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K
(1) A Japanese method of production and inventory control first developed and used at Toyota. Designed for the day-to-day on-floor control of production and inventory, it relies on a series of control triggers, typically in the form of cards. Kanban is the predecessor of Just in Time. (2) A signaling device (often a card) that gives instruction for production or conveyance of items in a pull system.
Card printed and placed on container in a kanban-controlled production environment.
One-card system or two-card system. In a one-card kanban system, all cards are replenishment cards. In a two-card system, there are move cards and replenishment cards.
A list used to move groups of empty kanban containers back to a supplying source for replenishment.
(1) A lot sizing technique in MRP where order quantity equals net requirement. (2) A pull-based work flow that controls inventory traffic between a supplying source and a consuming destination. Loops can use a single card to authorize replenishment and movement between locations or separate cards for replenishment and move authorizations.
The number of items in each replenishment kanban. This number can be different for replenishment kanbans and move kanbans.
The process of determining the number of Kanban cards or items per container required to manage production. Sizing is based on demand calculations performed previously.
An item for which there must be sufficient quantity on hand for a work order to be released and a picklist printed.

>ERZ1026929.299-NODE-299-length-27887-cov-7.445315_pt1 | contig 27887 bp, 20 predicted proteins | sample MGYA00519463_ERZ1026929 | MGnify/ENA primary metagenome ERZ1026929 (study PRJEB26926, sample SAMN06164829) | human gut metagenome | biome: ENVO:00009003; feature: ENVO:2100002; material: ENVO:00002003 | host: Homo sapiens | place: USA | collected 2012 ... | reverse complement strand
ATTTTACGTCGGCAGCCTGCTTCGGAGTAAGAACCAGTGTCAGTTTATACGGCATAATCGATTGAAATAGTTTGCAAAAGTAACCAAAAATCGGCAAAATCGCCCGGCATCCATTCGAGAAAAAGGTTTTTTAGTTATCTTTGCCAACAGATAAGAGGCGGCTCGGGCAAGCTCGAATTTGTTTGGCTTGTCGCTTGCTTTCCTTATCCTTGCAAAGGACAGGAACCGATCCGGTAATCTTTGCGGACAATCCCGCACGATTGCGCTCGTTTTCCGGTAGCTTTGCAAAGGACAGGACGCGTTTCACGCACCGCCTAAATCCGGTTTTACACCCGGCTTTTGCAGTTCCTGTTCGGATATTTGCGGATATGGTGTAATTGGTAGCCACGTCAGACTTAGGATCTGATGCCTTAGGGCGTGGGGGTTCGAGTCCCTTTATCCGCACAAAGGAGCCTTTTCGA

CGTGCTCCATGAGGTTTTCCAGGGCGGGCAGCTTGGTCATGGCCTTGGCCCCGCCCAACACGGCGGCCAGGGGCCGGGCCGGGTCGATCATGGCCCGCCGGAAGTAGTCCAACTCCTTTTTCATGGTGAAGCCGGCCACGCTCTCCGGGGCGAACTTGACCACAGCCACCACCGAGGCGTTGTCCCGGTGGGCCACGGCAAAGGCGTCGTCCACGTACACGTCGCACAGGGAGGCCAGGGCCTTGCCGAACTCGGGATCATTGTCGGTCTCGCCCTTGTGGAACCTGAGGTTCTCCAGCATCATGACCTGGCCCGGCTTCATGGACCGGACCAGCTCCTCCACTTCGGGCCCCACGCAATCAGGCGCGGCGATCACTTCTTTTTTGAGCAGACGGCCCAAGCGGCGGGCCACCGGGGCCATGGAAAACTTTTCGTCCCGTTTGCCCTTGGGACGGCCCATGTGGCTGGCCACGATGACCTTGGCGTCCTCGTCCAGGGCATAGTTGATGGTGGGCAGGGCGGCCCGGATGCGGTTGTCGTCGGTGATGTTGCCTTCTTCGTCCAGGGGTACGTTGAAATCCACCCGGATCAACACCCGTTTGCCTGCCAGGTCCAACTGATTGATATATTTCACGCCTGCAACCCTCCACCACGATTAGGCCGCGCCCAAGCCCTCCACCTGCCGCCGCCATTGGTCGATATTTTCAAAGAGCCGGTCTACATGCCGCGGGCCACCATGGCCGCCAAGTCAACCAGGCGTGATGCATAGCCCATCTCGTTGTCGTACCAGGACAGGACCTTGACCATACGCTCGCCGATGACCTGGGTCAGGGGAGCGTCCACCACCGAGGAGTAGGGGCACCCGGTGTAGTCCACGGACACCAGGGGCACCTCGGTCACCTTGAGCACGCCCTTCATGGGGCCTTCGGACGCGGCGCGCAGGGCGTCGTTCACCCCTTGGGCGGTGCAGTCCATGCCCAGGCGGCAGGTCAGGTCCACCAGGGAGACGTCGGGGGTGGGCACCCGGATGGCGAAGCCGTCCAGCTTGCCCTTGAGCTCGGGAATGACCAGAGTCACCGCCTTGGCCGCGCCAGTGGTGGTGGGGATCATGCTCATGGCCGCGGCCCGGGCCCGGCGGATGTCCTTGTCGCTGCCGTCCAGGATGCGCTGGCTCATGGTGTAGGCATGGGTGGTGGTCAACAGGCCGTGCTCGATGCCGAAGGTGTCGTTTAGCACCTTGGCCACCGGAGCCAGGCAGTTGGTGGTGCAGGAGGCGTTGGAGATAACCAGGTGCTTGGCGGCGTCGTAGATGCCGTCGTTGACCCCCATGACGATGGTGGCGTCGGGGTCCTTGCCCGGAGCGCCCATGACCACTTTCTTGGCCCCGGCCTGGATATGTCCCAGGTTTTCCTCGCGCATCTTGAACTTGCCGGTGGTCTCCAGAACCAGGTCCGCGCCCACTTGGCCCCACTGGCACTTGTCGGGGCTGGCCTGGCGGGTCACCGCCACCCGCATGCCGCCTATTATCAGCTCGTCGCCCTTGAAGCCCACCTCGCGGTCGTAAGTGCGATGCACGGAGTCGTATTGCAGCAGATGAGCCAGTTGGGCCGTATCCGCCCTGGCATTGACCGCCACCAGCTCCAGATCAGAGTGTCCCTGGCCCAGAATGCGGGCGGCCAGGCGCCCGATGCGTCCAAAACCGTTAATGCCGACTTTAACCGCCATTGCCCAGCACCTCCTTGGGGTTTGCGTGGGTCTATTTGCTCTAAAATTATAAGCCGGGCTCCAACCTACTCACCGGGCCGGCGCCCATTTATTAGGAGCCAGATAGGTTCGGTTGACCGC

A quantifiable measurement that reflects a critical success factor for an organization or system.
Anything that can limit production capacity and cannot be easily increased, such as available funds, critical machines, floor space.
A work center that is crucial to the manufacture of a product. If work does not flow through this work center, a bottleneck is created.
Kit
A type of configured product that represents a collection of items that are picked and shipped together but that require no assembly. Compare with Assemble to Order (ATO).
The process of removing components of an assembly from a stockroom and sending them to an assembly floor as a kit of items. It can take place automatically whenever a full set of items is available; it probably requires an authorization.
A measure of flatness and tail thickness of a distribution as compared with the normal distribution. Positive kurtosis, or leptokurtic, indicates a relatively peaked distribution. Negative kurtosis, or platykurtic, indicates a relatively flat distribution.